Today I will talk about a fantastic little creature called the blue-ringed octopus (Hapalochlaena lunulata). This is yet another venomous animal that haunts the waters of Australia as well as the Pacific and Indian Oceans. There are several species within the Hapalachlaena genus and I will be writing about that, as all species share the same general characteristics.
Though it is very small and vulnerable, the blue-ringed octopus is fairly docile unless provoked. It likes to hunt in tide pools and shallow reef waters where it scrounges out small crabs and shrimp that are killed quickly with its powerful venom. It is diurnal, so it mainly only comes out to hunt during the daytime. When it catches a prey item such as a small crab, it uses its sharp beak to break open the shell and eat out the insides.
When disturbed, the blue-ringed octopus will show the elaborate coloration that it is named for. Chromatophores in cephalopods such as octopuses, squid, and cuttlefish, are units of neuron controlled glial, muscle, and sheath cells. These are contained in an elastic sac that can expand and contract to change the opacity and translucency of the pigment within. The blue-ringed octopus is unusual in that it does not have chromatophores over its rings, but only surrounding them and underneath them. The iridescent, electric blue pigments in its skin are always present, yet only visible when it wishes them to be. Certain muscles above the iridophores, specialized light reflecting organelles within the cells, hide the blue-green light reflectors until they are contracted and expose the bright color. This is a very quick and highly controlled method of display that is not seen in other species of octopus.
A blue-ringed octopus may only be from five to eight inches in length, but it packs potent enough toxins to kill an adult human in a matter of minutes. It has special salivary glands behind its beak containing bacteria that produce the deadly cocktail it delivers. An envenomation from one of these octopuses starts out with nausea and quickly progresses to numbness, difficulty swallowing, visual abnormalities, and eventually motor and respiratory arrest. Because there is little to no effect on cardiac muscles, a victim’s heart may continue to beat until asphyxia sets in and the central nervous system is deprived of oxygen completely. The bite itself may be painless and show only vague evidence of wound infliction. What makes the venom so deadly is the tetrodotoxin (TTX). This is the same toxin found in pufferfish and is designed to block sodium channels on neuron cell membranes, which in turn causes total paralysis throughout most vital areas of the body (minus the circulatory system). There is currently no quick fix in existence for blue-ringed octopus envenomation, so treatment is limited to life support measures, such as artificial respiration, until the effects of the venom wear off. Sometimes victims may be fully conscious and aware of their surroundings, but unable to move or speak due to the paralysis. Those who survive the first twenty four hours will typically make a full recovery.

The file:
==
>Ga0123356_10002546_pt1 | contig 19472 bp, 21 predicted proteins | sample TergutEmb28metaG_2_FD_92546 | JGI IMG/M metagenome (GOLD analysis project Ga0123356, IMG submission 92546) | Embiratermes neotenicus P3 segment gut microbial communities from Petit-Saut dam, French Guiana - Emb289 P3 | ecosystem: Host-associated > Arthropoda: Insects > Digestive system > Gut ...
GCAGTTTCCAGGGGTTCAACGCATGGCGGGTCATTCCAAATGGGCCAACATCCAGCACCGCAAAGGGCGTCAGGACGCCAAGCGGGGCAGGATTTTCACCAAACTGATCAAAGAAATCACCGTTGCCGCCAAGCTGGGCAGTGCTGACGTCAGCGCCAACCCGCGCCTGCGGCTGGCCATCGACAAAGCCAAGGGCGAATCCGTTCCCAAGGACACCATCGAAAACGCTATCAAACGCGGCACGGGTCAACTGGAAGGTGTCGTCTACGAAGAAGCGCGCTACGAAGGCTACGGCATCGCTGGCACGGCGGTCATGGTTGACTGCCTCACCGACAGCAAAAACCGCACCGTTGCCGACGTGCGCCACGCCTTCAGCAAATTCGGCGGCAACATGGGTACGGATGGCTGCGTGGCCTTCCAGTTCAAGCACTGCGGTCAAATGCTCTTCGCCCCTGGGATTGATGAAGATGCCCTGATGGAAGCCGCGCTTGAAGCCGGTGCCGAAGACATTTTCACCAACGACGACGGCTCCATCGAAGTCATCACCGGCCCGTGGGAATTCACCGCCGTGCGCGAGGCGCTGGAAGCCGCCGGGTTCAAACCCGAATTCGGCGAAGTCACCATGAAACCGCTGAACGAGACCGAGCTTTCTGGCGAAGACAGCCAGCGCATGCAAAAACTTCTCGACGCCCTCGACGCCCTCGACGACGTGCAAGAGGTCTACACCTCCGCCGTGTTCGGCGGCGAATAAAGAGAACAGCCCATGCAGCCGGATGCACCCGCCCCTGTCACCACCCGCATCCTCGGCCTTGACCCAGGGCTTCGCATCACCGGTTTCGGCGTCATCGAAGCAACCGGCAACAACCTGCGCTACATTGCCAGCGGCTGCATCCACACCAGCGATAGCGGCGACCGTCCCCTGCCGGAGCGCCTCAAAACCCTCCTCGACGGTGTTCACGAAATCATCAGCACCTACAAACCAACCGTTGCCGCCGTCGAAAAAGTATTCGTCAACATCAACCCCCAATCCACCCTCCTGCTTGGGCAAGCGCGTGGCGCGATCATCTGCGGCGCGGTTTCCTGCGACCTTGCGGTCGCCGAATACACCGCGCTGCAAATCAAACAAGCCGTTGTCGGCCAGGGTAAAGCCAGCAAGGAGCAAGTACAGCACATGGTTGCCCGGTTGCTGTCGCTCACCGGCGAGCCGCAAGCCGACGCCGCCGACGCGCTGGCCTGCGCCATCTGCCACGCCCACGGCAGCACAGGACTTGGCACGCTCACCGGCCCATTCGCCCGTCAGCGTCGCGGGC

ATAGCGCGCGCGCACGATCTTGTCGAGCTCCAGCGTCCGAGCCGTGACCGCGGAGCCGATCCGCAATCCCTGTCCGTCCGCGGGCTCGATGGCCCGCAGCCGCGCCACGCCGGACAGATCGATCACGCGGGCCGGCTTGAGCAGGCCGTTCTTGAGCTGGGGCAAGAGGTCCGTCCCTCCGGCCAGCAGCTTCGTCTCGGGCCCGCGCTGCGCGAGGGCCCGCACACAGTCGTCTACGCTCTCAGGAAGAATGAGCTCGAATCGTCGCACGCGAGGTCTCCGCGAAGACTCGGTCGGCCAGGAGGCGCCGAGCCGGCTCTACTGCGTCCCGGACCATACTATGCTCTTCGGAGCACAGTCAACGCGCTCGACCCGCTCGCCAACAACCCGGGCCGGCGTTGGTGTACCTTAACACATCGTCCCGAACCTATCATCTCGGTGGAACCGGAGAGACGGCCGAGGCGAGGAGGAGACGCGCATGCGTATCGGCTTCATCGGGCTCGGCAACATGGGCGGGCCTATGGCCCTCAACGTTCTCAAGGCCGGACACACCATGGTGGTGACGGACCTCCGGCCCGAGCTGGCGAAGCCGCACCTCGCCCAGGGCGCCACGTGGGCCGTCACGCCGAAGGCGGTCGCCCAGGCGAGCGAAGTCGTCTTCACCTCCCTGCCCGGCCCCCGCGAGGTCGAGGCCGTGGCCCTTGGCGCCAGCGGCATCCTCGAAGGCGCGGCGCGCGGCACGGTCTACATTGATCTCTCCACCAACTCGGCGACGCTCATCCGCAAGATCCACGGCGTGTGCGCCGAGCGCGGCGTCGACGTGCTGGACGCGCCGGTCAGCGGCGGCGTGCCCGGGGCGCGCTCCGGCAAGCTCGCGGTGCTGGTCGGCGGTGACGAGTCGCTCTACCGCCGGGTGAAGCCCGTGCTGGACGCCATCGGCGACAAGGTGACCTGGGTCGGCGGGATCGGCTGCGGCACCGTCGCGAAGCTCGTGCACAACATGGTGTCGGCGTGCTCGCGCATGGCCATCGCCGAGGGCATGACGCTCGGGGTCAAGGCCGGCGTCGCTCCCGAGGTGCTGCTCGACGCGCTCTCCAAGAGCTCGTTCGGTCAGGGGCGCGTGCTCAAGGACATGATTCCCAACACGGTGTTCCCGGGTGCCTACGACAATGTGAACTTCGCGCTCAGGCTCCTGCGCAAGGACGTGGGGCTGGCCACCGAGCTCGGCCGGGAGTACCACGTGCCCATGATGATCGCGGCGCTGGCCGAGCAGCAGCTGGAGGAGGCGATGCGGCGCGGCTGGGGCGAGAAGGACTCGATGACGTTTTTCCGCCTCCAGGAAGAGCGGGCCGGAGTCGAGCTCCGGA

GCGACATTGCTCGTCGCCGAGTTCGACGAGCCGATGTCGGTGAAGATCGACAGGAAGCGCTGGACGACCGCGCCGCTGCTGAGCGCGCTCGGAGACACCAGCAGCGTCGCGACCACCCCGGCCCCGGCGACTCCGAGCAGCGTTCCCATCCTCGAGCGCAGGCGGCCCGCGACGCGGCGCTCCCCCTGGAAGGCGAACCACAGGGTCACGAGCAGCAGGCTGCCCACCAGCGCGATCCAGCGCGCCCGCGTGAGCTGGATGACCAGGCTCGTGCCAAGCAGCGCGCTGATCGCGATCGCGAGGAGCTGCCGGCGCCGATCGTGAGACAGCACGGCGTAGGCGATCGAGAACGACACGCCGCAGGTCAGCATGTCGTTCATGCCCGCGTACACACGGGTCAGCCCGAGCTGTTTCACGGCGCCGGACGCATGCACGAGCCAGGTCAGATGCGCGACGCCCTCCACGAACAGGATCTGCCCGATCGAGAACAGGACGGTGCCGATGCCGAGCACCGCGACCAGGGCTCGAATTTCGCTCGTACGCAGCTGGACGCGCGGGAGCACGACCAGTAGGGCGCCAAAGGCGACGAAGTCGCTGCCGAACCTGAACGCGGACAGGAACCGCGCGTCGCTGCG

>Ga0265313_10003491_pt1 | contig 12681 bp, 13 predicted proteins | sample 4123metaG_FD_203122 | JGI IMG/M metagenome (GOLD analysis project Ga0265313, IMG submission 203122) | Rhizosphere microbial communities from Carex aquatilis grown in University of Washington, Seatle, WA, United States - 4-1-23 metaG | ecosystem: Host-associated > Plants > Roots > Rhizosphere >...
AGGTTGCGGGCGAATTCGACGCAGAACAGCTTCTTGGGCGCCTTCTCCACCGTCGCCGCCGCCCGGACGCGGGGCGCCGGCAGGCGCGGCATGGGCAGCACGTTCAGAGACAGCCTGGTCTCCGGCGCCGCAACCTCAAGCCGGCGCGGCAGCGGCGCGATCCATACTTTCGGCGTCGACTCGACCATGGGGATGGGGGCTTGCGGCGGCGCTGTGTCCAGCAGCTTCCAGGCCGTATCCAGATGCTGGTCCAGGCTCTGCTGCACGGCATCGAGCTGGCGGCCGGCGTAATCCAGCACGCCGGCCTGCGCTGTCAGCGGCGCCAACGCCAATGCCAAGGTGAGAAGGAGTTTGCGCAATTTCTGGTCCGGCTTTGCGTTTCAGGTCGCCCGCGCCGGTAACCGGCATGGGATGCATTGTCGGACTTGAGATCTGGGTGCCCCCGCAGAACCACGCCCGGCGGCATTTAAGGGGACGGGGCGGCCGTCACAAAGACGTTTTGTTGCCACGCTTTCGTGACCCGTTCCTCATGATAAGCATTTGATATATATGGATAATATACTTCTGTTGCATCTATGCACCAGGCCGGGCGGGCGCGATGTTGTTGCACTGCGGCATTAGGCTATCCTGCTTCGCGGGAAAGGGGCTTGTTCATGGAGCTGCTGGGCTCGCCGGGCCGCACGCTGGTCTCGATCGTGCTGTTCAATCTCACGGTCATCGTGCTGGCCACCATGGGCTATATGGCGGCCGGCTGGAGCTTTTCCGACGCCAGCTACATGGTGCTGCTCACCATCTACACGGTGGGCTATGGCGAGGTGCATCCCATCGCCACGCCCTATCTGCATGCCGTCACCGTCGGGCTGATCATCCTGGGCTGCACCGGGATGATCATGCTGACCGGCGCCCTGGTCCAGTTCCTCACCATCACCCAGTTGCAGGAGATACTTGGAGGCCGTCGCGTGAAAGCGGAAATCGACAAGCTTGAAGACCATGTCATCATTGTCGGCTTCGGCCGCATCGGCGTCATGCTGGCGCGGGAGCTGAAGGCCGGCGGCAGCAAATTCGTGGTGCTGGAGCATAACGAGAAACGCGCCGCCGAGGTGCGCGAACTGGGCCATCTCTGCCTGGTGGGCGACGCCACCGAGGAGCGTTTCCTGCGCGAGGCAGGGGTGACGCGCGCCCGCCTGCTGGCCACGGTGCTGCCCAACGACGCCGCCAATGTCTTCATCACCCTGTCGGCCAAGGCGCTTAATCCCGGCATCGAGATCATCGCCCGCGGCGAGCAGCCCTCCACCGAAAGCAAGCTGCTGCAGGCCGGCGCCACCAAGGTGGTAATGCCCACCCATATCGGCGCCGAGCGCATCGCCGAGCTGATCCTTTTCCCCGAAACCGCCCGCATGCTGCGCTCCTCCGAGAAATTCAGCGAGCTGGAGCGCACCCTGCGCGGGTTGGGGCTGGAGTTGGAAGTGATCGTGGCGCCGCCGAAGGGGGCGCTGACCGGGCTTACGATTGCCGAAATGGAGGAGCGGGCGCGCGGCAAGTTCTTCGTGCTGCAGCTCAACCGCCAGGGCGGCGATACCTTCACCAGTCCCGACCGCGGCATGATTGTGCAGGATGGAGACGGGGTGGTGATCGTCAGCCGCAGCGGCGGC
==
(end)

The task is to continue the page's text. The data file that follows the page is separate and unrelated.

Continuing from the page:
Blue-ringed octopuses might be scary, but they are tender love-makers just like we imagine ourselves to be. A male blue-ring will court the female of his choice by approaching her and gently caressing her with his modified arm used for delivering sperm. He will then pull her close to him by grasping her mantle and use this arm to deposit packets of sperm inside her mantle cavity again and again until she is decides she is done. Sometimes the male has to be removed by force because he wants to keep going. Male blue-rings aren’t picky about who they court and will often attempt to mount other males of their own species. However, these interactions are usually much shorter lived and result in both males withdrawing, possibly in embarrassment, without a struggle or exchange of sperm. A little while after a female has been fertilized, she lays a single clutch of about fifty eggs and incubates them with her arms for up to six months. As with all octopuses, she does not eat during this time and dies shortly after her babies emerge from their eggs.
Unfortunately for such a pretty and intelligent animal, the maximum lifespan for a blue-ringed octopus is only two years. But hopefully it is two years well spent hunting, fascinating curious humans, and making sweet, sweet octopus love.
1. Mäthger, Lydia M., et al. “How does the blue-ringed octopus (Hapalochlaena lunulata) flash its blue rings?.” The Journal of experimental biology 215.21 (2012): 3752-3757.
2. Yotsu-Yamashita, Mari, Dietrich Mebs, and Wolfgang Flachsenberger. “Distribution of tetrodotoxin in the body of the blue-ringed octopus (Hapalochlaena maculosa).” Toxicon 49.3 (2007): 410-412.
3. “Australian Marine Envenomations.” Marine Envenomation. University of Sydney, n.d. Web. 23 June 2015. <http://sydney.edu.au/medicine/anaesthesia/resources/venom/marine_enven.html#bluering>.
4. Cheng, Mary W., and Roy L. Caldwell. “Sex identification and mating in the blue-ringed octopus, Hapalochlaena lunulata.” Animal behaviour 60.1 (2000): 27-33.